TMP Photo by Kelly Hite.
Most people like to toot their horns, but not Jamise Marable.
The 15-year-old doesn’t like to talk about herself. When she’s asked about her achievements, she’s humble and shy. The one way she does speak is through her paintings.
“She comes up with creative ways to express herself,” explained Kaylea Mangrum, her art therapist.
“I’d love to know more about her as a person, but then we do through her art,” Mangrum continued.
What Jamise doesn’t like to talk about is the rare blood disease she was born with that’s plagued her most of her short life.
She also doesn’t like to talk about March 3, 2006, the day she got sick at Central Middle School and couldn’t feel her hands and feet.
She was admitted that day to Vanderbilt’s Children’s Hospital for pneumonia and kidney failure. She ended up on dialysis and suffered from septic shock.
She doesn’t like to talk about April 21, 2006, either. The day she underwent an eight-hour surgery to have her gangrenous hand and feet removed.
“I didn’t think I could draw or whatever. I didn’t think I could do anything again,” Jamise said about the days following the surgery.
But the rising sophomore at Siegel High School is a remarkable young lady. She did learn to draw again and write and walk and run and dance and even roller blade. She did all this with prosthetic legs.
“I tried a prosthetic hand once, but it just didn’t work,” Jamise said, explaining she hasn’t used the artificial hands since last year.
She relearned these skills thanks to Special Kids Inc.
Founded in 1998 by local nurse Carrie Goodwin, Special Kids provides therapy services and a loving environment for children with developmental and medical needs, explained Stephanie Folkmann, Special Kids public relations director.
Special Kids even provides pediatric skilled nursing care for medically fragile children who can’t go into typical day-care facilities. It also offers tutoring services for school-aged children and outpatient rehabilitation for children, like Jamise, who need any or all of the various therapies.
All services cost money, and it charges by an income-based, sliding-scale fee. However, insurance and fees only cover part of the cost of therapy, and last year Special Kids faced a $90,000 budget deficit, but managed to close the gap with donations from the public.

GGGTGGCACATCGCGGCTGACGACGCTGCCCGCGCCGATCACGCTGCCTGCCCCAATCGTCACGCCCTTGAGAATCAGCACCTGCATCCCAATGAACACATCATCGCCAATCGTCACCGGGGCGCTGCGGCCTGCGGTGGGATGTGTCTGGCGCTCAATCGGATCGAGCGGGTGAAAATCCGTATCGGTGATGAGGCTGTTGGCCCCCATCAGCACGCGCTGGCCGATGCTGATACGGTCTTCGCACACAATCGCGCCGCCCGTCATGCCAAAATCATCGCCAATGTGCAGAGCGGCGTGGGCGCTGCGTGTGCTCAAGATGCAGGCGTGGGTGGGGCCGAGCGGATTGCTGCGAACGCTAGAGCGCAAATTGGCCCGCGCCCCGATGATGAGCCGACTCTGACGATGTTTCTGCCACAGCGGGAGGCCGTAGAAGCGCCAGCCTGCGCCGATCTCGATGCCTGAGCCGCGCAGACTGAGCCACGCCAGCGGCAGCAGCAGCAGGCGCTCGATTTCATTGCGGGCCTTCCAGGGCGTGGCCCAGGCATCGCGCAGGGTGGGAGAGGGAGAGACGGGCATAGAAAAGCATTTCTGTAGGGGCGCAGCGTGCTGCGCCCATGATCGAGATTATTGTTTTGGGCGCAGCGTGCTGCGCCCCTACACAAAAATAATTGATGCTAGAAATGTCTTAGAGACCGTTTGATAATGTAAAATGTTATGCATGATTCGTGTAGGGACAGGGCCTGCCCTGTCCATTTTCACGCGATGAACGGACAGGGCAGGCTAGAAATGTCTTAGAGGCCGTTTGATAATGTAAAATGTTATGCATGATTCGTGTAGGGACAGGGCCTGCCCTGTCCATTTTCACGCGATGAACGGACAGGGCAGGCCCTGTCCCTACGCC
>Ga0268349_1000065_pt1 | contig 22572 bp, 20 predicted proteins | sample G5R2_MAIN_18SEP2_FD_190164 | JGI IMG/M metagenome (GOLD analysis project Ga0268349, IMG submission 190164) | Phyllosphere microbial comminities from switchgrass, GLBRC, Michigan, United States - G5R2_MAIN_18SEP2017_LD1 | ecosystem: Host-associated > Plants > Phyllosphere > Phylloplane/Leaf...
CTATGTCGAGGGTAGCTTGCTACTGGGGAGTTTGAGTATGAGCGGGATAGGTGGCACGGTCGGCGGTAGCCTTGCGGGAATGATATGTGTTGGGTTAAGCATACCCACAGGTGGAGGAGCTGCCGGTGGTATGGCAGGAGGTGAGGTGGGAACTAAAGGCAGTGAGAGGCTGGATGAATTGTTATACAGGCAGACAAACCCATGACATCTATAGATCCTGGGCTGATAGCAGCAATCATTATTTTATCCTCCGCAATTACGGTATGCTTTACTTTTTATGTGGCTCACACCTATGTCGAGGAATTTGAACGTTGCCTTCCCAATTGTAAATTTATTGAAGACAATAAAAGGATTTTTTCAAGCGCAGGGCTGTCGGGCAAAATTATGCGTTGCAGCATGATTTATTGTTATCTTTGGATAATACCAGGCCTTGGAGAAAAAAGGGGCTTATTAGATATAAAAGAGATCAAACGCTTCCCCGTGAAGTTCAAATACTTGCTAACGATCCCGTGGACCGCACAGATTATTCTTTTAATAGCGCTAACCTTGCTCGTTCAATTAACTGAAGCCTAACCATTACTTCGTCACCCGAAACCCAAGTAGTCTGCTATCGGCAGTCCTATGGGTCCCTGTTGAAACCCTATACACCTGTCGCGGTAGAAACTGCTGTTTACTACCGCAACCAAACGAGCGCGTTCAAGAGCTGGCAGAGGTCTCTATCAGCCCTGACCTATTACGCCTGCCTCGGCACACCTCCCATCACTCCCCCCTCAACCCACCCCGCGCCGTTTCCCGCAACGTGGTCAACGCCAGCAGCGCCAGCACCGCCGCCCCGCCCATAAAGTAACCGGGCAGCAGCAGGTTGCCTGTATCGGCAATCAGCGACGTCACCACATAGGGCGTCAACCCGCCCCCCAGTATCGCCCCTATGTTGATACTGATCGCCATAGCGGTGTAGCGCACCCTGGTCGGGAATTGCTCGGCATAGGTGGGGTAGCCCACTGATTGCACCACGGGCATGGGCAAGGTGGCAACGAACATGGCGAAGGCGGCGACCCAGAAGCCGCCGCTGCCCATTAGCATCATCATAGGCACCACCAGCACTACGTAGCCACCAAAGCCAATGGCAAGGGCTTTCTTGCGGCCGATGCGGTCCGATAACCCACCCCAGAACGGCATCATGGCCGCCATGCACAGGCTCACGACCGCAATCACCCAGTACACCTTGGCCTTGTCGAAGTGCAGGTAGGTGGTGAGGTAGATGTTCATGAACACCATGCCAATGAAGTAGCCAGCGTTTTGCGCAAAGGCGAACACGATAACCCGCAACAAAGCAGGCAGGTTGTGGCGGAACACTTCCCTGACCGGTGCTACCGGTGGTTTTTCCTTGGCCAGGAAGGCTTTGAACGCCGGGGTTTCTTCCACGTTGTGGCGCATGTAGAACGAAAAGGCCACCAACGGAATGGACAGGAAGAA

Special Kids holds many fundraisers throughout the year, including the ninth annual “Friendraiser” Banquet at 5:30 p.m. Tuesday, Aug. 12, at Calvary Baptist Church on Dejarnette Lane, where Jamise and her artwork will be honored.
When Jamise came to Special Kids, she received most of the services offered by the organization.
She was in a wheelchair, and her physical therapist, Julie Kniss, asked her if she thought she would ever walk without help again.
“She didn’t think she ever could, but we did,” Kniss said, adding that earlier this week Jamise had skated through the halls on roller blades.
Jamise did admit she almost fell once but managed to keep her balance.
“I was nervous about it at first, but she pushed and did great with it,” Kniss said. “I’ve learned not to underestimate her. If there’s something she wants to do, she does it.”
And drawing was one of the things she wanted to do, and the fact she lost her hands didn’t stop her.
“I always liked drawing in art class in school,” Jamise said, adding she draws whatever pops into her head.
Mangrum told Jamise she could sell her paintings if she wants to, but right now the only way to get them is reprints through Special Kids, which will be sold at the banquet.
Special Kids will also sell I Can: Children Creating Artwork at Special Kids, a book that documents Jamise and other special kids’ art.
Michelle Willard can be contacted at 615-869-0816 or firstname.lastname@example.org.
Contact Special Kids Public Relations Director Stephanie Folkmann at email@example.com or 615-893-4892.